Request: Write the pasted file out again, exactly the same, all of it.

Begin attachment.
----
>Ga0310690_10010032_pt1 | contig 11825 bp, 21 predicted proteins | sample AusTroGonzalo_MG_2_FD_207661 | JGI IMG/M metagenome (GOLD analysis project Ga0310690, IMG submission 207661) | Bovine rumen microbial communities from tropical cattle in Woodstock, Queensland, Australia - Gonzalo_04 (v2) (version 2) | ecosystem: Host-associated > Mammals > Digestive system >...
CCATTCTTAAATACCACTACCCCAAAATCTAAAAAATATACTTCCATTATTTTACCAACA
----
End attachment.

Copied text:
>Ga0310690_10010032_pt1 | contig 11825 bp, 21 predicted proteins | sample AusTroGonzalo_MG_2_FD_207661 | JGI IMG/M metagenome (GOLD analysis project Ga0310690, IMG submission 207661) | Bovine rumen microbial communities from tropical cattle in Woodstock, Queensland, Australia - Gonzalo_04 (v2) (version 2) | ecosystem: Host-associated > Mammals > Digestive system >...
CCATTCTTAAATACCACTACCCCAAAATCTAAAAAATATACTTCCATTATTTTACCAACA